NOVEL: Her Secret Rose. Gonne-Yeats Series Book 1.

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A brooding Irish poet. A beautiful English rebel.

A love affair that shaped history.

Willie Yeats is 23 years old in 1889, when dazzling Maud Gonne decides to recruit him in her newly adopted cause of Irish freedom–and “the troubling of his life” begins.

He spreads his dreams under her feet as they set about creating a new Ireland through poetry, politics and their shared interest in the occult. But this love affair is much more than poetic image would have you believe.

As its down-to-earth narrator Rosy Cross says: “When looked at from the woman’s side of the bedsheet, most tales take a turning, and this one more than most.” While Yeats forges a poetic career out of their relationship, Gonne, his apparently unattainable muse, has other goals. And a secret she fears to share, even with him.

Can their relationship survive the turmoil–or will intrigue tear them apart?

Packed with emotional twists and surprises, Her Secret Rose is the first book in a series that brings to life 1890s Dublin, London and Paris, while exposing untold truths about one of history’s most charismatic love affairs. If you're a fan of Poldark, then you’ll love this haunting and moving novel.

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5 reviews for NOVEL: Her Secret Rose. Gonne-Yeats Series Book 1.

  1. Kate Vane

    Politics, poetry and drama

    er Secret Rose is the first in a trilogy based on the lives of the poet WB Yeats and actor-turned-political campaigner Maud Gonne.

    The story is narrated by Rosie Cross, a woman who reveals little of herself in this first volume, except to say that she was also involved in nationalist movement and was a servant at that time. This frame works well – Rosie is close enough to know their thoughts and feelings but also has a nice ironic distance. She is clearly not blind to the faults of her subjects.

    The story is interwoven with extracts from original documents and Yeats’ poetry. It portrays two fascinating but not necessarily attractive characters, and gives an insight into an important period in Irish history.

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  2. M Naidoo

    Compelling narration—intriguing lives

    A book that should be read slowly and digested to enjoy the seamless and compelling narration that gently draws the reader into the world of Maude Gonne and WB. The lyricism of the craft added to the enjoyable intimacy of WB’s fictionalized biography. The reader leaves with the satisfaction of being immersed in the lives of two unforgettable, intriguing icons. I will certainly re-read this special tribute to WB—‘That it declare itself a book to be read, and placed upon one’s shelves, and read again.’

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  3. Jen Ayling

    An engaging read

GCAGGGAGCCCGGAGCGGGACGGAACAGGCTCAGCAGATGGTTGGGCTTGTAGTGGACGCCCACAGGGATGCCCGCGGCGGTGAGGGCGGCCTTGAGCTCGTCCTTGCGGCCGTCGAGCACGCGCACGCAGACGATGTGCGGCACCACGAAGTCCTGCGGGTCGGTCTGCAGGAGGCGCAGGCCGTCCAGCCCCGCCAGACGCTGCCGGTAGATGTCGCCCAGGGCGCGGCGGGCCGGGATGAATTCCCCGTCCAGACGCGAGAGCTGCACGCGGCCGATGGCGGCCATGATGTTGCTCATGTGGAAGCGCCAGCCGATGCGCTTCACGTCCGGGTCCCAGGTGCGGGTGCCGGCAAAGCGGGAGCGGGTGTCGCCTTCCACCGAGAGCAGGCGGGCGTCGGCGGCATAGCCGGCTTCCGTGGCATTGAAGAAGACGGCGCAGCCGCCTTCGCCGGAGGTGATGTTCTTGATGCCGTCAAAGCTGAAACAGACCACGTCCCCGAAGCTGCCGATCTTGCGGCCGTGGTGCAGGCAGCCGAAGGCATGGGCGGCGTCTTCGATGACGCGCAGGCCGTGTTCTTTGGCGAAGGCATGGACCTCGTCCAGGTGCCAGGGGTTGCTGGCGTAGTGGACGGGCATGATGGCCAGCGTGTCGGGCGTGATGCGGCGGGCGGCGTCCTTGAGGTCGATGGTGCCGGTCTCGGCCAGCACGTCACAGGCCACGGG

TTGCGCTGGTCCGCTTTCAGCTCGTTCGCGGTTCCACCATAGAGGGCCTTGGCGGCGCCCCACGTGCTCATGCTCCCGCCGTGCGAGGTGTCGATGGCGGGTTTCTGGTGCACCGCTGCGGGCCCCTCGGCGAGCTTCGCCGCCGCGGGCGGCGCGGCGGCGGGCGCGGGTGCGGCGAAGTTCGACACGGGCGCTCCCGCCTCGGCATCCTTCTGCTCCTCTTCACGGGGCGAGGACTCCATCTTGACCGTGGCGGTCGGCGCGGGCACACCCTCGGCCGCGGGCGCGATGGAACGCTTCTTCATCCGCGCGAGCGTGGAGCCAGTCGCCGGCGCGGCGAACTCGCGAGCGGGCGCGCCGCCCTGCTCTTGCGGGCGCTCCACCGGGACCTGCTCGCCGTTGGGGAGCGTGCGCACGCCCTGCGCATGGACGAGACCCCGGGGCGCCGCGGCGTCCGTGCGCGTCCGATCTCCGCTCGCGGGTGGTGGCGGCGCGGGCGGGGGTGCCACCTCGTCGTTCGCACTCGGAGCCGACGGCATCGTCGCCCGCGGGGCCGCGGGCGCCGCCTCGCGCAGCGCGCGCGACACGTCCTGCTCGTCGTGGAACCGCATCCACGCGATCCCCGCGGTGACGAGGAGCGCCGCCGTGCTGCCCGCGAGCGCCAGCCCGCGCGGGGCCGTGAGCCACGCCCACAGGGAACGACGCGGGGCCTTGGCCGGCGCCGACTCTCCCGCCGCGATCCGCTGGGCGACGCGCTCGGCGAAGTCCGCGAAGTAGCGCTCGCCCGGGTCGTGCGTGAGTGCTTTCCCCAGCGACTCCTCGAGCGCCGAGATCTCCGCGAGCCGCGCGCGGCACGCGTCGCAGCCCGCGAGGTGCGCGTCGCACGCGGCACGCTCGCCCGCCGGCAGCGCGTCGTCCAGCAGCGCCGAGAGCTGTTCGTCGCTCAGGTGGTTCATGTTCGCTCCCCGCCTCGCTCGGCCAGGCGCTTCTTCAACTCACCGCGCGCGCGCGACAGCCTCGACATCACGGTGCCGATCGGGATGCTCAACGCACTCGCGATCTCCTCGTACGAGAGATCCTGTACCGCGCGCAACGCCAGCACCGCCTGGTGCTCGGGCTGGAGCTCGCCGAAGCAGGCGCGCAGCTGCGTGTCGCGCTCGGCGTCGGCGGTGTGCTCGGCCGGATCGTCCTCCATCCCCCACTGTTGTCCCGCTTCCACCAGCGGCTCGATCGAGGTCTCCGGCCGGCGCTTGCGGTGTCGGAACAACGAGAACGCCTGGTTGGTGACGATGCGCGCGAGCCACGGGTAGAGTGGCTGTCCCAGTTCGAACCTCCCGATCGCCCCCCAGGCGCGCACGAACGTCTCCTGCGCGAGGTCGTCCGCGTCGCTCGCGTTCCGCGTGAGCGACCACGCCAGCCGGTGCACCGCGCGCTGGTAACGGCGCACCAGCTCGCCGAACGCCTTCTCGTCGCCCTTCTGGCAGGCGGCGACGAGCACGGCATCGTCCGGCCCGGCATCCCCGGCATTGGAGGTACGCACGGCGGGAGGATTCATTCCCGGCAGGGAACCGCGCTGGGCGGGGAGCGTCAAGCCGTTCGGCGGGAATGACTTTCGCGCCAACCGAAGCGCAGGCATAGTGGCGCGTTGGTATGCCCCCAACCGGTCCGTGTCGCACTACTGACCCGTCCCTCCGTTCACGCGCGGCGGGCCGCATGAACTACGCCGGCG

This book is the first part of a trilogy documenting the life of the poet Yeats and his unattainable muse Maud told in the voice of Rosie a domestic maid. Prior to reading this book I had a limited knowledge of Yeats and no knowledge of Maud and her part in the political struggle in Ireland. This is a beautifully written book interspersed with Yeats poems, which makes it an engaging and educational read. I really enjoyed it and looking forward to picking up the sequels.

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  4. Lanoo_Harve

    I didn’t know much about WB Yeats, and I had never heard of Maud Gonne, so I started reading this book simply to fill in a gap in my knowledge. It got off to an entertaining start and I liked the format – a (presumably fictional) character speaking of them both, writing with a soft Irish accent as though she had known them intimately. As indeed the writer did, having had access to letters, notes and diaries they had written. The story was interspersed with some of Yeats’ poetry, which helped with my education.

    Final conclusion: far too much detail for the casual reader. And this is but the first of a trilogy of books. I want to know what happened but I think I will be looking for facts on the internet rather than reading Ms Ross’s sequels.

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  5. Elizabeth Perrat

    Fascinating and Entertaining Fictionalised Biography

    Before reading Her Secret Rose, all I knew of WB Yeats’ poetry was what I’d learned many years ago at school, and I found this fictionalised biography an excellent and entertaining way to learn more about the poet, both his work and as a person. I also knew next to nothing about Maud Gonne and was intrigued to learn how extraordinary she was, and about the hold she had over Yeats. Through letters, journals and family communication, the author has uncovered quite a different story from the one I learned in school and, after reading this illuminating and entertaining tale, I’m now looking forward to the next in this trilogy.

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